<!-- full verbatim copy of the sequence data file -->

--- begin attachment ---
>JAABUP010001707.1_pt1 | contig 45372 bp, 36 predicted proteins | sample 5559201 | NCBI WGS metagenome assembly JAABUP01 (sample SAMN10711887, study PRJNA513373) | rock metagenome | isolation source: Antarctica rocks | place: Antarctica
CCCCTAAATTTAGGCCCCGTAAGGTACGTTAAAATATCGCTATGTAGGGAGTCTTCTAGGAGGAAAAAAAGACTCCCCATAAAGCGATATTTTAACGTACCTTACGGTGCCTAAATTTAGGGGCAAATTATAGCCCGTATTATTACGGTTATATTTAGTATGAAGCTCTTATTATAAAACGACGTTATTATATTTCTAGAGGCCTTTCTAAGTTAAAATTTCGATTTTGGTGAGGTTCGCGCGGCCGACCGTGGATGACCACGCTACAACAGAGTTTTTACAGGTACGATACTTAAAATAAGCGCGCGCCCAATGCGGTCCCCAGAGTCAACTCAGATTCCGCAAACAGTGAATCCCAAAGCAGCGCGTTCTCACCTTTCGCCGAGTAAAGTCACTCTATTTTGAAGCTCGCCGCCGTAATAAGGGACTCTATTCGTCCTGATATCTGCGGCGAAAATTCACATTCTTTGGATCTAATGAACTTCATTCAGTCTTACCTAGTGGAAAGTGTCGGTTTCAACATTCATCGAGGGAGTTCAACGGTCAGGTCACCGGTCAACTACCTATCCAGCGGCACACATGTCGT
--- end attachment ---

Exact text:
>JAABUP010001707.1_pt1 | contig 45372 bp, 36 predicted proteins | sample 5559201 | NCBI WGS metagenome assembly JAABUP01 (sample SAMN10711887, study PRJNA513373) | rock metagenome | isolation source: Antarctica rocks | place: Antarctica
CCCCTAAATTTAGGCCCCGTAAGGTACGTTAAAATATCGCTATGTAGGGAGTCTTCTAGGAGGAAAAAAAGACTCCCCATAAAGCGATATTTTAACGTACCTTACGGTGCCTAAATTTAGGGGCAAATTATAGCCCGTATTATTACGGTTATATTTAGTATGAAGCTCTTATTATAAAACGACGTTATTATATTTCTAGAGGCCTTTCTAAGTTAAAATTTCGATTTTGGTGAGGTTCGCGCGGCCGACCGTGGATGACCACGCTACAACAGAGTTTTTACAGGTACGATACTTAAAATAAGCGCGCGCCCAATGCGGTCCCCAGAGTCAACTCAGATTCCGCAAACAGTGAATCCCAAAGCAGCGCGTTCTCACCTTTCGCCGAGTAAAGTCACTCTATTTTGAAGCTCGCCGCCGTAATAAGGGACTCTATTCGTCCTGATATCTGCGGCGAAAATTCACATTCTTTGGATCTAATGAACTTCATTCAGTCTTACCTAGTGGAAAGTGTCGGTTTCAACATTCATCGAGGGAGTTCAACGGTCAGGTCACCGGTCAACTACCTATCCAGCGGCACACATGTCGT